Since we really only had one full day to spend in Tokyo, we wanted to pack as much activity in as we could on Thursday. Our plan was to do a few of the super touristy things (especially the things Miss E probably wouldn’t enjoy) so that we won’t feel need to do them the next time we visit:

Tsukiji Fish Market

Tsukiji market is one of the largest markets in the world. It is a wholesale market; whole fish and other goods are bought at auction in the early morning hours and are then cut up and packaged to be sold to restaurants, catering companies, and the public afterward.

Each morning, a small number of tourists are allowed to witness the tuna auction, which happens to be the most famous. Reservations are not available in advance; If you want to witness it you need to wait in line and hope you’re one of the first 120 people there. Each group is taken to see the tuna auction for about 25 minutes. We decided to forego the tuna auction on this trip because we didn’t want to be up at 3:00 AM for the 25 minute experience.

Even though we missed the earlier auction, the market itself was quite an adrenaline rush! Everyone is buzzing around, the energy palpable. You can both hear and feel the the motorized vehicles as they sped by. It is important to listen for the sound of a vehicle backing up in case you happen to be in the exact spot it needs to be in. Don’t forget that there are actually people working and shopping at the market — not just gawking at the scene. You have to constantly watch where you step, because there are puddles of water and…other stuff…everywhere.

We were most definitely in the way no matter where we walked or stood, and I couldn’t help but think about how annoying it must be for the people trying to do their work and shopping with all of us clueless tourists in the way.

Tsukiji Market Tokyo

Kappabashi Street

One of the items on my Japan bucket list is to invest in Japanese knives. I did some research before we left and found that the best place to find a knife in Tokyo is Kappabashi Street.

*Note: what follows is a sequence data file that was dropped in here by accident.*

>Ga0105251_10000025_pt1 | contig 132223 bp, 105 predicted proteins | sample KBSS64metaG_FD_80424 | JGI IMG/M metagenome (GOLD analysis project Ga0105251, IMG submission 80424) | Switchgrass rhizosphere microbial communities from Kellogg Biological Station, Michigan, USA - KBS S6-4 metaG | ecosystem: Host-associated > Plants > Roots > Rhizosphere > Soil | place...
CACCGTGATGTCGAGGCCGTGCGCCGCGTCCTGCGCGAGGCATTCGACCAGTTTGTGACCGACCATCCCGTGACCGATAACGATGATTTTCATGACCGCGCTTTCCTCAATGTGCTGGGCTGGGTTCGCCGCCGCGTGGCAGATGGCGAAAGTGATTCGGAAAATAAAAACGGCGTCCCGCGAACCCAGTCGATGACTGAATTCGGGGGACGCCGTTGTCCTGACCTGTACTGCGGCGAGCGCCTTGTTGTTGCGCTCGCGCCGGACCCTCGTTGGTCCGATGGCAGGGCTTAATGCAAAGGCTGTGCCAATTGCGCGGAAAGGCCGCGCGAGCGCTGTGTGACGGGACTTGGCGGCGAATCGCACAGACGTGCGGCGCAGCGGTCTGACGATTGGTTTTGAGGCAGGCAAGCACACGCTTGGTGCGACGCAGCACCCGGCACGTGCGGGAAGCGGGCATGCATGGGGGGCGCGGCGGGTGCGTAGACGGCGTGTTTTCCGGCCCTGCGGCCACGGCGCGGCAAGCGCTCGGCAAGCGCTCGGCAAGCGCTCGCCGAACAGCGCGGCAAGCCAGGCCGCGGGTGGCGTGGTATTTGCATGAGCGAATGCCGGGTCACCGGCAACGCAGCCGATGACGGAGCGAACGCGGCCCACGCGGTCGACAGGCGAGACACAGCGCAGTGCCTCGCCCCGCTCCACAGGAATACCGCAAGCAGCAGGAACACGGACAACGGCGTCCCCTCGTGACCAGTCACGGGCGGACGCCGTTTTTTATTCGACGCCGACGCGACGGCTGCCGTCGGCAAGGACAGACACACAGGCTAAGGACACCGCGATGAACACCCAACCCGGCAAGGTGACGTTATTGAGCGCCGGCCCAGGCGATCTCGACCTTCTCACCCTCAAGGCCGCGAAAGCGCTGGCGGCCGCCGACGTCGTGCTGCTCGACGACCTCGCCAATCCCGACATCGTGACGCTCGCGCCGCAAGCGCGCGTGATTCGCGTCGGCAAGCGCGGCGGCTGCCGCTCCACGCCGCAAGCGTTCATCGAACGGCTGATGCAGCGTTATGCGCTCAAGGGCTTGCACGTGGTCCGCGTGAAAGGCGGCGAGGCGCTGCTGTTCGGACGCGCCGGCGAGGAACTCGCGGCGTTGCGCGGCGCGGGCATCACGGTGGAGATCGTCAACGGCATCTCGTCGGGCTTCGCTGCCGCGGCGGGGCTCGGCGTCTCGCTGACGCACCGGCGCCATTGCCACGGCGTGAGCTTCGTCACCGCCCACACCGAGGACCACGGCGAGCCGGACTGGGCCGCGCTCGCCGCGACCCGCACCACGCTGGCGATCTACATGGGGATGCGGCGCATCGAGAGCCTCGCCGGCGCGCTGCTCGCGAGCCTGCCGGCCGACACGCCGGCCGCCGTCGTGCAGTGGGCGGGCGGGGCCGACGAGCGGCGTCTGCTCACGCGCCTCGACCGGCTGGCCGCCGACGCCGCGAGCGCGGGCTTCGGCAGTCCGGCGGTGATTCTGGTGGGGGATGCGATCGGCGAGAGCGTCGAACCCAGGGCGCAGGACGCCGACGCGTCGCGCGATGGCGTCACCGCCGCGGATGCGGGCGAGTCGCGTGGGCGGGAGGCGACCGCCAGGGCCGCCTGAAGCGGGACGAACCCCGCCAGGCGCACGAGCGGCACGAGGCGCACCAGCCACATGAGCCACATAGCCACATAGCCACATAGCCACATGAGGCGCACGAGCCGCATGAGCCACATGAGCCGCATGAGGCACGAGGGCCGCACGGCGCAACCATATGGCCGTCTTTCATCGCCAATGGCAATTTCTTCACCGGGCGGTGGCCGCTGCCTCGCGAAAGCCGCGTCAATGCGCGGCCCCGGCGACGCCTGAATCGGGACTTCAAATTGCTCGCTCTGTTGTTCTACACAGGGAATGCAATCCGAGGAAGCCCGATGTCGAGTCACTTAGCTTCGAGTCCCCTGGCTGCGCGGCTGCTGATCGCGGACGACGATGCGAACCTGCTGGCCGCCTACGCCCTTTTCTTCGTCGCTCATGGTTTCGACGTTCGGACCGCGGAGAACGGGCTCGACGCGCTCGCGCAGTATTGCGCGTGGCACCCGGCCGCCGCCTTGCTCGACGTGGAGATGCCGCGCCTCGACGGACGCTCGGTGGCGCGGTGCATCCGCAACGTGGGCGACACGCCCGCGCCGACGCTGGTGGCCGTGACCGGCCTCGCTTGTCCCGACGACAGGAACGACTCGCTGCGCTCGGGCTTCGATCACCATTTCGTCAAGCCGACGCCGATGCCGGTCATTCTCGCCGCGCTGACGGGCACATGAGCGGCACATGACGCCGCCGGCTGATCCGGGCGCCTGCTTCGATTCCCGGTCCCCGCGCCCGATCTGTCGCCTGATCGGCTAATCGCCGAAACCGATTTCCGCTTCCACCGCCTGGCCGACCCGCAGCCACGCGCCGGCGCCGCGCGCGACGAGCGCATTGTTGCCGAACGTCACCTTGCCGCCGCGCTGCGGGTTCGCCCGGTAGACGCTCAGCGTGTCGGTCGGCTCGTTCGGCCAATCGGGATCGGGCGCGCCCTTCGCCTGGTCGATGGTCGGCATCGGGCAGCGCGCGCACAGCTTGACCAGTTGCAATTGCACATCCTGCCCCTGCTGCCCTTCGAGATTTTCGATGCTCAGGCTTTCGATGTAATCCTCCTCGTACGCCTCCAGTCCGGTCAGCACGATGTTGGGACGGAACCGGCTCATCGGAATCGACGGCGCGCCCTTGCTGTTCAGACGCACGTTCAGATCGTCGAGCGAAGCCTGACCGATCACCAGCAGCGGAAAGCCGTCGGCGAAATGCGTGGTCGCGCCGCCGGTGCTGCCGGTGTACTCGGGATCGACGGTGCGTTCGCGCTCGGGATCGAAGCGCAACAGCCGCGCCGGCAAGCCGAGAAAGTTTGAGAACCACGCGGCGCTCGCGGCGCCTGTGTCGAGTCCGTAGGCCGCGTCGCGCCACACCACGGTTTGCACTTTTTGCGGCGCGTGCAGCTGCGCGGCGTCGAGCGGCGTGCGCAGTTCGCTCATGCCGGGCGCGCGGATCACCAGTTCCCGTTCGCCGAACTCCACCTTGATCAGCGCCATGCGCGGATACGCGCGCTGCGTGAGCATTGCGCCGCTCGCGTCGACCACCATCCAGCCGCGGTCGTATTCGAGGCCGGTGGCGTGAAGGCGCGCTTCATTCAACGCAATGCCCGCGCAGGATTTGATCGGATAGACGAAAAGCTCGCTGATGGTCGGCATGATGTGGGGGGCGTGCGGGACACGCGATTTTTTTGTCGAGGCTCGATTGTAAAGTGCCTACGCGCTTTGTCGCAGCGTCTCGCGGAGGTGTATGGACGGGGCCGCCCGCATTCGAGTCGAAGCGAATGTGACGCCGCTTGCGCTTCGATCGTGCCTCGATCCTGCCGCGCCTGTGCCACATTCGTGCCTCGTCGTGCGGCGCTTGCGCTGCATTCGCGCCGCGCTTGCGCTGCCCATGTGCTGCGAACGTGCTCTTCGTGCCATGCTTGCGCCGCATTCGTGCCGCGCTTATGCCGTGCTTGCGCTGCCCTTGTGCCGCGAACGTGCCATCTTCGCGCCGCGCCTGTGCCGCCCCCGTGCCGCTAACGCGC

Kappabashi Street, or Kitchen Town, is an area in Tokyo where you can find any type of restaurant or home kitchen equipment: dishes, cookware, display cases, uniforms, the plastic food you see outside of every restaurant in Japan, and so much more. We walked up and down the street, ducking into a store here and there. But I was on a mission to find a knife so we didn’t spend too much time browsing.

Kamata Knife Shop

I ended up buying my knife at a store called Kamata. The store was packed with shoppers when we arrived. The woman who helped me choose my knife was very attentive and patient while I went back and forth trying to choose. She was able to give good suggestions in my price range, and she spoke near-perfect English. I probably held about 10 knives before finding the right one.

I ended up choosing a santoku knife, which is a Japanese-style, all-purpose knife that is most often used in home kitchens. It is made from Damascus steel with a polished wood handle. And it’s gorgeous. After I made my decision and paid for my new knife, they engraved my name — in Japanese — on the handle.

Kamata Knife Shop Kappabashi

Sushi Lunch